In the best-selling book, Good to Great, Jim Collins looked at how 11 companies were able to make the leap from good to great. What’s most interesting about the book is most of the companies in it are now defunct. No entrepreneur and CEO will tell you that building a business that lasts is easy. Building, running, and growing a company each present a unique set of challenges, and sometimes the right person for one isn’t right for the other.

Apple was teetering on the edge when they decided to bring founder Steve Jobs back, and the radical shift in the focus of the company from computers to a little-known product named the iPod allowed Apple to begin their domination of the tech world.

There are seven things that leaders need to pay careful attention to in order to ensure companies don’t just survive but thrive. Creating an environment that attracts, keeps, and nurtures talent is critical.

Society for Human Resource Management (SHRM) estimates the cost of training an entry-level retail employee at $3,328, while the cost to lose a $100,000 CEO could be as high as $213,000. But, it’s not just the financial cost. High levels of attrition have a direct effect on morale and stress levels in companies.

Here are seven red flags leaders need to watch out for in order to build a business that lasts.

Red Flag #1: Training

When times get tough, most companies employ various cost-cutting measures. Anything from company cars to the brand of coffee they use can be affected. One of the most common is training. It’s seen as an unnecessary expense, and one of the first to go. Big mistake. Training will pay for itself many times over, and employees appreciate the opportunity to learn on the company’s dime.

Key takeaway: Training is not optional; it’s imperative.

Red Flag #2: Time Management

This affects everyone from the CEO down to the people in the mailroom. Salary.com found that an estimated 21% of employees waste up to five hours a week. Time is money, so an investment in time management programs for your team will greatly improve productivity and reduce costs.

Key takeaway: To ensure maximum productivity, invest in time management programs.

Red Flag #3: Rewards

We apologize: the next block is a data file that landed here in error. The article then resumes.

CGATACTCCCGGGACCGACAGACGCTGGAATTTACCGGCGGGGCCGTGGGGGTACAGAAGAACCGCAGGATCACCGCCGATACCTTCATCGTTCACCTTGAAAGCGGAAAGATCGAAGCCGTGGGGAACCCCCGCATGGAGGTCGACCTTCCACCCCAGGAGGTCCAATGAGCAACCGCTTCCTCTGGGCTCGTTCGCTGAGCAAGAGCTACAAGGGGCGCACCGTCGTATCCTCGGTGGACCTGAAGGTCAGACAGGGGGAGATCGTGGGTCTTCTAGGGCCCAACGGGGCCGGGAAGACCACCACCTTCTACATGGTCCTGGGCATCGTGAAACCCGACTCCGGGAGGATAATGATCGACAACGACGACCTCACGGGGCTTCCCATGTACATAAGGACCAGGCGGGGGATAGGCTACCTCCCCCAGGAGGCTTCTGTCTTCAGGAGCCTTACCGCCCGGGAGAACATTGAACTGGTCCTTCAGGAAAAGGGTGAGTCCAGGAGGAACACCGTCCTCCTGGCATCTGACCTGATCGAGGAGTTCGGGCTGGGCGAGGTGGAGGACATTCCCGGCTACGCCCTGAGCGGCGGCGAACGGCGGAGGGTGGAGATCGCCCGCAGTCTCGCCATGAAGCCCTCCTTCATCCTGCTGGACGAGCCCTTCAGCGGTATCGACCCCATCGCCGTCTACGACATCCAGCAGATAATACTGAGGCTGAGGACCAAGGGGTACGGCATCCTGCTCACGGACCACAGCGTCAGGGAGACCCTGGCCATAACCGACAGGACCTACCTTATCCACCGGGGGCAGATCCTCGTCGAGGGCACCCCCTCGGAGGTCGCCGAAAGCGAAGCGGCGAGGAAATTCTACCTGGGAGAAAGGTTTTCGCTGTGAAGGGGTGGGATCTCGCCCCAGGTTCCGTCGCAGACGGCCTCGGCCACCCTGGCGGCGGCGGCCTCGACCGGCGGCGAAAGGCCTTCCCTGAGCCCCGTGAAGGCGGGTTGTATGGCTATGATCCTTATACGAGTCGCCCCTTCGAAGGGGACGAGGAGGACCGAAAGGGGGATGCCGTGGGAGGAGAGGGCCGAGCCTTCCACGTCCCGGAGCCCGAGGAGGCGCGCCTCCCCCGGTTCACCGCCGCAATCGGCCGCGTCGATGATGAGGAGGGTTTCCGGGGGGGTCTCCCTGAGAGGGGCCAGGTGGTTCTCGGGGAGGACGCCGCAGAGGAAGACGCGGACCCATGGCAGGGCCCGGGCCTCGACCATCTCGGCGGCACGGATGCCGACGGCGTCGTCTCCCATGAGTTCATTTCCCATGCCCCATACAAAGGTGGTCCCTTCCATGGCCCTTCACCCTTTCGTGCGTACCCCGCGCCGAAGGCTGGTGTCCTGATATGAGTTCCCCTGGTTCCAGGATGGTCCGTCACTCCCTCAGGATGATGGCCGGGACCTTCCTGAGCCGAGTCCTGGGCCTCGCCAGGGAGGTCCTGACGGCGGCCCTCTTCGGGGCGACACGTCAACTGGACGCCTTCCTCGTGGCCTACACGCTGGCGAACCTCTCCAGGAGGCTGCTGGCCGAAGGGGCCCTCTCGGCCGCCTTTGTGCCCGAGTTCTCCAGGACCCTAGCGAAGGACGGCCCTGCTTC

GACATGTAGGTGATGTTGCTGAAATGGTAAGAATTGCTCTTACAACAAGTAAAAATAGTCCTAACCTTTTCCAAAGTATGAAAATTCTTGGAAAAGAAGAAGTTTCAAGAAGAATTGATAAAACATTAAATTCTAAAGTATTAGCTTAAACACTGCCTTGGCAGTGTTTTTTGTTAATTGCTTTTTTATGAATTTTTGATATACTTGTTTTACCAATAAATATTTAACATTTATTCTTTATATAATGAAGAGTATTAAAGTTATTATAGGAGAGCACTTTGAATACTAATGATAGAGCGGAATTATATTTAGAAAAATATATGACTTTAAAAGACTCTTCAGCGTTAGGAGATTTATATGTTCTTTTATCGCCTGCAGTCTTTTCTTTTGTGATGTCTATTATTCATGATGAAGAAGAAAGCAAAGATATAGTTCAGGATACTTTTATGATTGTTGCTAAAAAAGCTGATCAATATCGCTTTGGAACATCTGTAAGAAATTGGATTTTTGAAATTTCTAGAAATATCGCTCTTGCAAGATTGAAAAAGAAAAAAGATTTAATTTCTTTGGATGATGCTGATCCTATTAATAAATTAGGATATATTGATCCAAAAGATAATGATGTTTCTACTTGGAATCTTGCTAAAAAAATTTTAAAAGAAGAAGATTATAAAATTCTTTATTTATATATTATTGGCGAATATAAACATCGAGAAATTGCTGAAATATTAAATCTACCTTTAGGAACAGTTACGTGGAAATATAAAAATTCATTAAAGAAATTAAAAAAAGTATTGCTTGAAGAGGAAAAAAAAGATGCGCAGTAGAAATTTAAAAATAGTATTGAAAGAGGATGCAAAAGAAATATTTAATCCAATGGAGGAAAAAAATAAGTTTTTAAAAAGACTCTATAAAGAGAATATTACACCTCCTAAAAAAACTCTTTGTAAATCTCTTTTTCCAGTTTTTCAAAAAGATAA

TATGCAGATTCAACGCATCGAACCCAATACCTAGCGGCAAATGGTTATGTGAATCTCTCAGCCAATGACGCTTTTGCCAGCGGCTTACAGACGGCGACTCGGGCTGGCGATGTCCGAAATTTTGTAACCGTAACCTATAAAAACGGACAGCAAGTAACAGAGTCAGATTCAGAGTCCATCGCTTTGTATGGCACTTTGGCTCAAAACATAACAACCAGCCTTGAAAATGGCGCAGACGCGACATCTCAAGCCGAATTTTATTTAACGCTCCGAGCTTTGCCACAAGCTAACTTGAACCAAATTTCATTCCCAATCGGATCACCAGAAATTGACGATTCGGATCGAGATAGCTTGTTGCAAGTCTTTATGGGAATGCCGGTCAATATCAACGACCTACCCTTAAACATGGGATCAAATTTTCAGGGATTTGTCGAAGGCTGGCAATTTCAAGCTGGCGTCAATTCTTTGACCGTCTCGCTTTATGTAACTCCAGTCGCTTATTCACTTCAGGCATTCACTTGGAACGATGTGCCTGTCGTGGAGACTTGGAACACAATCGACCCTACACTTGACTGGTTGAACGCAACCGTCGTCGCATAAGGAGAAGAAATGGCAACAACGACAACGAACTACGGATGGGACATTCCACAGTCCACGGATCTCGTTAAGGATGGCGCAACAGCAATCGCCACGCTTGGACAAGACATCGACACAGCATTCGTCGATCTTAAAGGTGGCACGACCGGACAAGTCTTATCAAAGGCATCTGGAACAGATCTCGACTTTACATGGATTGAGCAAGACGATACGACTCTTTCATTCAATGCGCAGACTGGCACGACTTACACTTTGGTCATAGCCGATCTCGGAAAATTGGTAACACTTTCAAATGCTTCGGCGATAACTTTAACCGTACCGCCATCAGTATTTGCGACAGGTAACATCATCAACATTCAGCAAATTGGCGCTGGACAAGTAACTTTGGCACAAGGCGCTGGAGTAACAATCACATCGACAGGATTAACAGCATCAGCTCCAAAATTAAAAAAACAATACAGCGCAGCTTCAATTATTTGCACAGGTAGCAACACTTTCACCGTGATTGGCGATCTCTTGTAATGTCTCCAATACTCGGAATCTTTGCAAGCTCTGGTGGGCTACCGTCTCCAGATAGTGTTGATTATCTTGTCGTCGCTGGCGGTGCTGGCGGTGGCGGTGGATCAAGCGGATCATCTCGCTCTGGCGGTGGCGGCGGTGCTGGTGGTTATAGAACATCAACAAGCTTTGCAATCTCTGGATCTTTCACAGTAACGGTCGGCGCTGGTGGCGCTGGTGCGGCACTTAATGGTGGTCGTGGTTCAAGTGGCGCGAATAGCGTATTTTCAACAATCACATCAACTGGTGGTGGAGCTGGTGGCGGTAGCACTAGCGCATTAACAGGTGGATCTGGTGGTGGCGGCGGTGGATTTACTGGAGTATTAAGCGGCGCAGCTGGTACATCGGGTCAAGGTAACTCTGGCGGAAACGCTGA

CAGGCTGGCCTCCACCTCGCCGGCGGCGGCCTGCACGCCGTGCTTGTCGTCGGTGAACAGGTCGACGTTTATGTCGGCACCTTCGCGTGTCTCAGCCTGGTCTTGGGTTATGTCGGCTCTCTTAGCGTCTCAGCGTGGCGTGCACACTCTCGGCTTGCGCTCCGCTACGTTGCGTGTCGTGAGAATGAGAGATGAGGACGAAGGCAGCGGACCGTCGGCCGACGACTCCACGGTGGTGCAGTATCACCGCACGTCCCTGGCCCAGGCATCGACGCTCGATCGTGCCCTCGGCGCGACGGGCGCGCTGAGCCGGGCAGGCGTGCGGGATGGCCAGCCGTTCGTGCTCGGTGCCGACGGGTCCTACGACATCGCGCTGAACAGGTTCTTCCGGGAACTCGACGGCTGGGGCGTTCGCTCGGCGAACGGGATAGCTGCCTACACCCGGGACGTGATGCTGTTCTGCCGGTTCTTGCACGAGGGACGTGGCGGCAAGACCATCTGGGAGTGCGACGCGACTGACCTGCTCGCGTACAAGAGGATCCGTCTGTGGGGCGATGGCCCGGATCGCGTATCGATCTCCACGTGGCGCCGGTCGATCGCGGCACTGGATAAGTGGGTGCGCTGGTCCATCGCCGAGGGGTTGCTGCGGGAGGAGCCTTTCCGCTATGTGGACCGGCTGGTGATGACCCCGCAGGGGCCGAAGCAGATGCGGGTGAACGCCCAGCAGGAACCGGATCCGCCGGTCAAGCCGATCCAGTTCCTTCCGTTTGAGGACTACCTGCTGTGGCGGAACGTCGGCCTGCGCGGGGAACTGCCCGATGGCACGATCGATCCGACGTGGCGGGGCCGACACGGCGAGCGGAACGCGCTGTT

Rewards are a tricky business. Most managers and CEOs think that cash is king with regards to employee recognition. However, according to a survey done by Xexec, 66% of employees would value personalized rewards such as concert tickets, and 43% said they would prefer annual leave over money. The trick is to get to know your team and learn what makes each individual tick.

Key Takeaway: Find out what each employee values most.

Red Flag #4: Meetings

An industrial age holdover that, while necessary, is often done out of tradition rather than necessity today. Meetings, like everything else, need to adapt to the digital age. The internet allows CEOs and managers to distribute information in many different, more effective formats. Consider this: a study done by J. Blackburn and EJ Lindgren revealed that within two weeks, only 8.4% of information is remembered, and a shocking 42% of information was inaccurate. Video and written announcements allow for employees to review the information at their pleasure.

Key Takeaway: Sometimes a meeting is not the best use of time.

Red Flag #5: Overwhelm

Science in recent years has shed incredible light on the most effective learning techniques and optimum condition for human activity in the workplace and on the field. Google, Apple, and Salesforce are typically considered the best companies to work for as they provide not just competitive salaries but environments that encourage rest and relaxation. Contrast this to many so-called “black companies” in Japan where employees are expected to work 100 hours overtime a month.

Key takeaway: Creativity and maximum productivity come from well-rested employees.

Red Flag #6: Threats

My father, who worked as an operations manager setting up factories all over the world for over 30 years, used to say, “You’ll get more out of a carrot than a stick.” That stuck with me, and over the years I’ve found it to be true. Nevertheless, many executives and managers resort to threats to get things done. The problem with threats is they lead to resentment, low morale, and a negative work environment.

Key takeaway: Creating an environment that people want to work in is critical for long-term success.

Red Flag #7: Micromanagers

If there’s one culprit for constant delays in getting projects done, it’s micromanagers and their inability to allow their staff the necessary wiggle room to get stuff done. It’s human nature to fear giving kids too much freedom, and the same is true in companies. Managers guilty of micromanagement do tend to do it out of two main causes: fear of up-and-coming employees or lack of faith in their team’s ability. Both are productivity killers as they both stifle growth and prevent free-flowing ideas.

Key takeaway: Micromanagers will hold your company backOpinions expressed here by Contributors are their own.

Adrian Shepherd

Adrian Shepherd started his career as an ESL teacher in Japan, but today focuses on consulting with individuals and companies on productivity. His background in education helped him develop The One-Bite Time Management System (TMS), a revolutionary new system based entirely around simplicity: small bites that people can digest easily. He is also a contributor for the Huffington Post, Thrive Global and The Good Men Project. He is based in Osaka, Japan.